LONDON/DUBLIN (Reuters) - Land in Ireland earmarked for homes and offices is being sold at knockdown prices to farmers, sometimes the same farmers who made fortunes selling it in the boom years, as swathes of the country return to its agricultural roots.
Irish lenders and the country’s bad bank, the National Asset Management Agency (NAMA), are cranking up the sale of land to farmers as they accept some locations are dead to developers, even at bargain prices, property agents told Reuters.
Land zoned for housing that sold for 1 million euros(816 thousand pounds) per acre before the 2008 crash now fetches about 10,000 euros as farmland, or 50,000 euros as development land, said Chris Smith, regional manager for rural properties at auctioneer Gunne.
“Development won’t come back for a generation in some parts of Ireland, and the banks and NAMA aren’t willing to wait a generation,” Smith said.
Spain will no doubt be taking note, as that country just started cleansing its banking system of toxic property loans.
Spain and Ireland suffered Europe’s worst property crash, with prices falling more than 50 percent in some areas. NAMA was set up in 2009 to purge the country’s banks of nearly 75 billion euros of risky property loans.
The crash left about 2,000 half-built ‘ghost estates’ strewn across the country, schemes often given the green light because of investor tax breaks or financial incentives for local authorities but with little thought to long-term viability.
“You had little villages with 100 or 200 souls, a pub, a post office and a chapel and suddenly there were 60 or 70 houses around them, even though the commuting distance to anywhere was too great,” said Callum Bain, head of rural valuations and consultancy at Knight Frank in Ireland.
“Quite close to every village in Ireland has a scenario like that.”
NAMA has sat on most of its property loans since 2008 in the hope values would improve but against the backdrop of anaemic economic growth and turmoil among its euro zone trading partners, it will increase land sales at farmland prices over the next 12 to 18 months, a spokesman told Reuters.
It will also increasingly finance the demolition of half-built sites for reversion to farmland, the spokesman said, declining to say what slice of its loans this represented.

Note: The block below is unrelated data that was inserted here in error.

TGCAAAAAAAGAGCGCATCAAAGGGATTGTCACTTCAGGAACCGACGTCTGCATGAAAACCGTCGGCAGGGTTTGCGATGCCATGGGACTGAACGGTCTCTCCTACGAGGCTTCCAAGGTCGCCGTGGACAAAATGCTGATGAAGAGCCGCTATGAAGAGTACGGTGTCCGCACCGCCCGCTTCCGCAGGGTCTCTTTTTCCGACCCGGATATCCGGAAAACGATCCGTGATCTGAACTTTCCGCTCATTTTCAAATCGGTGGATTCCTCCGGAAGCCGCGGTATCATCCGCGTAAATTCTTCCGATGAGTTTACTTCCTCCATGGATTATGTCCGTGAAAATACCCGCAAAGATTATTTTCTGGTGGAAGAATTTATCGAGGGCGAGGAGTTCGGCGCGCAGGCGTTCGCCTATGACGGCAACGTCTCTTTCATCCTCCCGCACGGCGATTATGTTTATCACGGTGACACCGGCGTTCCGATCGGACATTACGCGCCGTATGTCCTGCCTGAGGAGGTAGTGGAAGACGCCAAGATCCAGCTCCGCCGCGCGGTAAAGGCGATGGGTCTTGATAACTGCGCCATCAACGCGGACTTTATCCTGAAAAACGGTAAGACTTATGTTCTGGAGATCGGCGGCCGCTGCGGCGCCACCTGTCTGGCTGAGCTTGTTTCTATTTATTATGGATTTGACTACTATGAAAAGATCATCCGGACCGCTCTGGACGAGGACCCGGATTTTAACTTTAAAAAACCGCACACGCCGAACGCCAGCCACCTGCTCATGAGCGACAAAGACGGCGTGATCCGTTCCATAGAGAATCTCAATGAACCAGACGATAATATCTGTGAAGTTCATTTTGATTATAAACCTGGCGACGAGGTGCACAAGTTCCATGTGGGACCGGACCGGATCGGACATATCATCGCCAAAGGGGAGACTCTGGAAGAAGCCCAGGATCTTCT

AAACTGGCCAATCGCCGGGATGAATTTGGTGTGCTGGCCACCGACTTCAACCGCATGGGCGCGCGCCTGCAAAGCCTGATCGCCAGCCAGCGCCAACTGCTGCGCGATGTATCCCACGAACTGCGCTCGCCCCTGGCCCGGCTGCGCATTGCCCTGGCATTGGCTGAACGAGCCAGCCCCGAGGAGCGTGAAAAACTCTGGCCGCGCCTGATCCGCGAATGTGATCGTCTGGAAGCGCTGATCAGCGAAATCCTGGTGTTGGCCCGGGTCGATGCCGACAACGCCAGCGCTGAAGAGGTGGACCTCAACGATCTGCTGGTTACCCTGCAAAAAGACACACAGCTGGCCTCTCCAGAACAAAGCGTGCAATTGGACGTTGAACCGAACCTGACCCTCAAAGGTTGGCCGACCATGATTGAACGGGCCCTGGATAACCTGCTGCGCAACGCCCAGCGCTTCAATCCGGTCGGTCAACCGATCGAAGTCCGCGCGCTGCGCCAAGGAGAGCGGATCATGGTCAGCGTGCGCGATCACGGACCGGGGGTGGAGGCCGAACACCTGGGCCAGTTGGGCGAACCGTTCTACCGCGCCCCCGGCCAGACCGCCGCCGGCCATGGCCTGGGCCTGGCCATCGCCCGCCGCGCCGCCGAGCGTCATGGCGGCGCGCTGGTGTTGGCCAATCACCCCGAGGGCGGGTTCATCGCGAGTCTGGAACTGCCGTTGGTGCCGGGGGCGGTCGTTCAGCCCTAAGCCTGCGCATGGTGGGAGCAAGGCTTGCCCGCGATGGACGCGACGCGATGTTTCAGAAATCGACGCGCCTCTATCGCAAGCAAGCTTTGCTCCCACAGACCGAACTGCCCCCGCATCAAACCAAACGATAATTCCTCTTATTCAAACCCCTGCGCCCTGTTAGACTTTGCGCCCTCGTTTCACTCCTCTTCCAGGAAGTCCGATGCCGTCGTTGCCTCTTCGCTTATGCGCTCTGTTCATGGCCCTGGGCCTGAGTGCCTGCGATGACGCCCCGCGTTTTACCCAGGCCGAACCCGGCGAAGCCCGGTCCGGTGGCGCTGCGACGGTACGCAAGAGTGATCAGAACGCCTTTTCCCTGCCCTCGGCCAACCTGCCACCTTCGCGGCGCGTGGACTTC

Discounts are likely to be huge.
“In 2006, five and a half acres of land with zoning for residential was sold for 3 million euros in a sleepy village in County Meath,” Smith said. “The same piece of land plus a cottage on half an acre and another 20 acres is about to come to the market for 200,000 euros.”
Fortunately, farming is relatively buoyant in Ireland, and dairy farmers are bulking up operations in anticipation of the abolition of European Union milk quotas in 2015.
Farmland prices rose about 5 percent in 2012 and will probably do the same this year, Knight Frank said, and many farmers are now buying back land they sold in the boom.
Two farmers from Mallow, County Cork, in west Ireland, paid about 2.25 million euros last year to buy 180 acres of land from a developer who paid them 40 million euros for it in 2004.
“It suited my pocket,” said one of the farmers, 76-year old John Cronin. “I know quite a number of farmers that are looking out for land. There’s a great love for it.”
Spain’s bad bank, known by the acronym SAREB, was set up at the end of last year to buy 90 billion euros of discounted property assets from banks to sell off over 15 years.
It will struggle to find buyers for about two-thirds of the assets as they relate to land in undevelopable areas or because demolishing what is there to start again is too costly, said property consultants Jones Lang LaSalle (JLL.N) and CBRE (CBG.N).
About half of all development land in Spain will eventually revert to farmland at writedowns of 90 or 95 percent from the last peak in 2007, said Rafael Powley, a Madrid-based director of strategic consulting at property agent JLL.
“It will take SAREB a few more years to look at things in the way NAMA is now,” he said. “You can’t think that way at first because you try to sell your best assets and Spanish banks don’t earn enough money to make those provisions at the moment.”
The worst affected areas are near Madrid, in places like Toledo and Guadalajara, where sites may revert to cereal farms, and areas on the eastern coast that were popular among Spaniards for second homes, such as Murcia and Almeria, where fruit and vegetable farming is now the likely option, Powley said.
“This Spanish banking crisis is not about exposure to real estate. It’s about exposure to land,” he said.
In addition to land, Irish farmers are running the rule over the country’s golf courses, as the cost of converting them to farmland is not as high as for half-built developments.
One 18-hole course farmers have looked over is the 144-acre Turvey Golf & Country Club in north County Dublin, which went into receivership in 2010, said selling agent Savills (SVS.L).
Surrounded by farmland and housing estates, it was built in 1995. The fairways and greens are now overgrown, and the weed-choked first tee sits in front of a rotting clubhouse where concrete shows through holes in navy blue paint.
“It’s an absolute disgrace that a beautiful course like that has turned into a mess,” local resident Harry Gates told a Reuters reporter on Thursday. “It doesn’t look like anybody will be swinging a club there again.”
Additional reporting by Stephen Mangan; Editing by Will Waterman